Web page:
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Wind power planning concerns raised  

About 300 people packed the county council chamber for a review of a consultant’s final draft of a wind power and renewable energy planning study, May 7.

“The turnout shows it is an important issue,” said Ray Duhamel, manager of planning services with the Jones Consulting Group, which has been working with the county to formulate planning policies for wind power and renewable energy projects.

Duhamel outlined a new mapping of the county, which designated four management areas for wind power developments, including a no-build zone from the lakeshore inland 200 metres. He said large-scale wind power developments must prove they will not hinder “expansion opportunities” in settlement areas over a 20-year period.

“There will be a mechanism to work out the issues as they arise,” he said.

County councillors were given the first opportunity to comment and ask questions about the revised study recommendations.

Lakeshore Deputy Mayor Bob Sylvester expressed concerns that the policy on protecting settlement areas may hurt plans for large-scale wind-power installations in Lakeshore that would be situated close to the Essex border.

“It is unlikely the Town of Essex will expand into Lakeshore,” said Sylvester, stressing that Essex would need to annex a portion of Lakeshore in order to plan settlement to the north.

?Sylvester also asked if power lines from wind power developments could be buried. On a visit to other wind power sites, Sylvester said he noticed “three sets of poles…just a mass of poles.”

Duhamel noted that the power grid in Essex County does not have enough capacity for every wind power and renewable energy project.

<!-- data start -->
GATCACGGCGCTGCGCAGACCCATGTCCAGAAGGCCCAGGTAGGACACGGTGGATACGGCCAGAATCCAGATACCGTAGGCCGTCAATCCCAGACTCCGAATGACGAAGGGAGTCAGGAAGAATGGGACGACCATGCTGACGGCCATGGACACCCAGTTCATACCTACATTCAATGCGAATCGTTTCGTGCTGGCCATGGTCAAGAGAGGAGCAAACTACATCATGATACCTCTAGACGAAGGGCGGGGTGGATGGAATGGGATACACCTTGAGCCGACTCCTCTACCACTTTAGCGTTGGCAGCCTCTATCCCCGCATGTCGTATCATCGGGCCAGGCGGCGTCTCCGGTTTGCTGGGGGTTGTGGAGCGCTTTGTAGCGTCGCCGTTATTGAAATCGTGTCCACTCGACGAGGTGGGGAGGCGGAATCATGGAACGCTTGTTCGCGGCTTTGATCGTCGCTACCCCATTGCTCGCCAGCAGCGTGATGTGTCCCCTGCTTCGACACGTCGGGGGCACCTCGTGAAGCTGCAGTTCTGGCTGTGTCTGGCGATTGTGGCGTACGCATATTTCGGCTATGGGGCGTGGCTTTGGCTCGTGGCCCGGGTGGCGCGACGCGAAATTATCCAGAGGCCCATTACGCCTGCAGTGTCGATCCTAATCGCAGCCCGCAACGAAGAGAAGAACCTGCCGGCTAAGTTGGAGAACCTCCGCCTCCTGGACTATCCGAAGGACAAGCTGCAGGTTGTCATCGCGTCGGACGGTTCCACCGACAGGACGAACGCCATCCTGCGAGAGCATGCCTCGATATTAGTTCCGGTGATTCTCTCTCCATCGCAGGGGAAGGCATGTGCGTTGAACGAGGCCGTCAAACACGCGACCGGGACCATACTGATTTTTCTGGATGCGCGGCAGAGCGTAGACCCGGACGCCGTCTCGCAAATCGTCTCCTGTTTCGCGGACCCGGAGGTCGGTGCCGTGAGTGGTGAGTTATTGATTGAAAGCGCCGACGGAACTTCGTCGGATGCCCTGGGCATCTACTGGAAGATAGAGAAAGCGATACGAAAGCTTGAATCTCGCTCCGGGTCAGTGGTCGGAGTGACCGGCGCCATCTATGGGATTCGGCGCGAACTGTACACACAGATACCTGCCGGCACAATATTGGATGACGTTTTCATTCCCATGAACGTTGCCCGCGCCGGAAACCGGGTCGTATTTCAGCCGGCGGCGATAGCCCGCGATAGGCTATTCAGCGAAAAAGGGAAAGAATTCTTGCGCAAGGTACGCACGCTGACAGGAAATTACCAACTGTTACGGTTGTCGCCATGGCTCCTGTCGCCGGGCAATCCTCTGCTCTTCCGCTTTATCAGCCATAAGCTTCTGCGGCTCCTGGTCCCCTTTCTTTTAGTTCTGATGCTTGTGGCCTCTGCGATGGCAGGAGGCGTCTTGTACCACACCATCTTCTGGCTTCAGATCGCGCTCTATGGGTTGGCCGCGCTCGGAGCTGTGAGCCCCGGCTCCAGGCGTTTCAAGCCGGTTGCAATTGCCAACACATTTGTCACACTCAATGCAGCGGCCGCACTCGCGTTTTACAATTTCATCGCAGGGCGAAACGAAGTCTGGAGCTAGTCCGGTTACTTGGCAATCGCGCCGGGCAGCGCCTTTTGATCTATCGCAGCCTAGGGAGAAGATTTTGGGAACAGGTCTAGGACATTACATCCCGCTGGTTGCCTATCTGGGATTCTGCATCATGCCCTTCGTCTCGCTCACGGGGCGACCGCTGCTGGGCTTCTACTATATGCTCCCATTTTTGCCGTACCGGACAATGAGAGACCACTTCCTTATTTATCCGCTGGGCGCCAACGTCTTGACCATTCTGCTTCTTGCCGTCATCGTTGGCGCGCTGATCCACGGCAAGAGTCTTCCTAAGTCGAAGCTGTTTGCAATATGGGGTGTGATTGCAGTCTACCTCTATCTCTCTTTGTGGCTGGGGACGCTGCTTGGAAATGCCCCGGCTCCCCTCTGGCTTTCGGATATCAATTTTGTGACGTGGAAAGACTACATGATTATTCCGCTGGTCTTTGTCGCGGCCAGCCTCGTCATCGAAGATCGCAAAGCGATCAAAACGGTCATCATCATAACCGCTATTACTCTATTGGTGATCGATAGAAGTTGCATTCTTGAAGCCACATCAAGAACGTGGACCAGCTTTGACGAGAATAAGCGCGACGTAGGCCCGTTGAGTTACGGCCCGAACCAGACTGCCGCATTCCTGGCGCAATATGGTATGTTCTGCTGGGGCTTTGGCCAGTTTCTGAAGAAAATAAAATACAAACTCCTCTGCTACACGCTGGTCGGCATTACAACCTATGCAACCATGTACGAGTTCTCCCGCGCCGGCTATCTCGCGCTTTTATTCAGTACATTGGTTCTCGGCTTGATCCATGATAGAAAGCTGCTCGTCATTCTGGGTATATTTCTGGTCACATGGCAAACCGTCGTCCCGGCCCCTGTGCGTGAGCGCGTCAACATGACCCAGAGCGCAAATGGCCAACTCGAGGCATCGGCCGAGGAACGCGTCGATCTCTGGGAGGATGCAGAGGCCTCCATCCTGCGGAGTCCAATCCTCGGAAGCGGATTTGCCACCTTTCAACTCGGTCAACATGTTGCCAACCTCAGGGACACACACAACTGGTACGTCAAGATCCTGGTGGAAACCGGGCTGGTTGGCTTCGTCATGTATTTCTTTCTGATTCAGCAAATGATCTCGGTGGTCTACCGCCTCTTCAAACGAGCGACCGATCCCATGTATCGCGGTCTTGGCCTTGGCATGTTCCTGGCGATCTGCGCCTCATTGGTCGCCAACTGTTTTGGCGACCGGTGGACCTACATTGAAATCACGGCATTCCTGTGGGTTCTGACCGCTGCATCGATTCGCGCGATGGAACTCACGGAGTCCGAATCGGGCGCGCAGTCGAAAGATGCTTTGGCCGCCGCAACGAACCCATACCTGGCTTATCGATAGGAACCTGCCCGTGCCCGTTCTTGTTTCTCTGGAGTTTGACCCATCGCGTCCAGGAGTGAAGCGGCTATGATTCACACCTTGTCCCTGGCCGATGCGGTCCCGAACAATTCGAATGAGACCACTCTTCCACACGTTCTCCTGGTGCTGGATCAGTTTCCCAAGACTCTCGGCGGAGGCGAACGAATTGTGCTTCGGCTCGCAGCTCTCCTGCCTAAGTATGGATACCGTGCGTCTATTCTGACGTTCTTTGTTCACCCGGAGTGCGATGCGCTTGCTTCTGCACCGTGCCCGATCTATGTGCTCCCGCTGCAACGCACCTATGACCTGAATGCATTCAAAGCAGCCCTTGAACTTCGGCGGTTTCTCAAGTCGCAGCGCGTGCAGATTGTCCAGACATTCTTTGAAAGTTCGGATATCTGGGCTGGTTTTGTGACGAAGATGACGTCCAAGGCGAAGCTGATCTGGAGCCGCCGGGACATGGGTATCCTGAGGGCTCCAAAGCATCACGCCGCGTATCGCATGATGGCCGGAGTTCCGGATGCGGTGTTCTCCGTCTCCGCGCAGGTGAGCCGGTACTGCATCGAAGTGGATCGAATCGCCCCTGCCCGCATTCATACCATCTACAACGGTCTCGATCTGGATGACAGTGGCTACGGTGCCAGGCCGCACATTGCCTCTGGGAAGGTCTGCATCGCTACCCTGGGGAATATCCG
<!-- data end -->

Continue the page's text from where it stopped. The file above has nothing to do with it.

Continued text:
In the public forum, concerns over the impact on people and property by wind power development outweighed most other concerns, including bird migration.

Amherstburg lawyer Anthony Leardi called on county council to consider prohibiting the development of large wind turbines in favour of renewable energy systems that are less controversial and more compatible to the county. If allowed, he said turbines should be limited to 100 feet in height, because they would be visible for great distances across “flat” Essex County.

Leardi said the county should also be prepared to decommission turbines should any of the wind power companies go bankrupt.

“Private companies can go bankrupt,” Leardi said. “You will be left with these turbines sticking up in the sky and tons of concrete in the ground.”

Colette McLean, a Colchester South resident who will be close to the proposed 24-turbine Harrow Wind Project, stressed that Essex County is more densely populated than most existing wind power developed areas.

“Why is it that, as a rural resident, my property, or even my potential safety, is not afforded the same criteria as a railcar or vehicle in this county?” asked McLean.

“Considering the recent events with turbine collapses, potential ice throw and other turbine incidents, it is the duty of this county council to address this issue with a full review on the required distances to avoid these risks, rather than continually relying on wind proponents’ criteria.”

County council is expected to deal with the renewable energy planning policy at their May 21 meeting.

By Andy Comber

The Essex Free Press

16 May 2008

This article is the work of the source indicated. Any opinions expressed in it are not necessarily those of National Wind Watch.

The copyright of this article resides with the author or publisher indicated. As part of its noncommercial effort to present the environmental, social, scientific, and economic issues of large-scale wind power development to a global audience seeking such information, National Wind Watch endeavors to observe “fair use” as provided for in section 107 of U.S. Copyright Law and similar “fair dealing” provisions of the copyright laws of other nations. Send requests to excerpt, general inquiries, and comments via e-mail.

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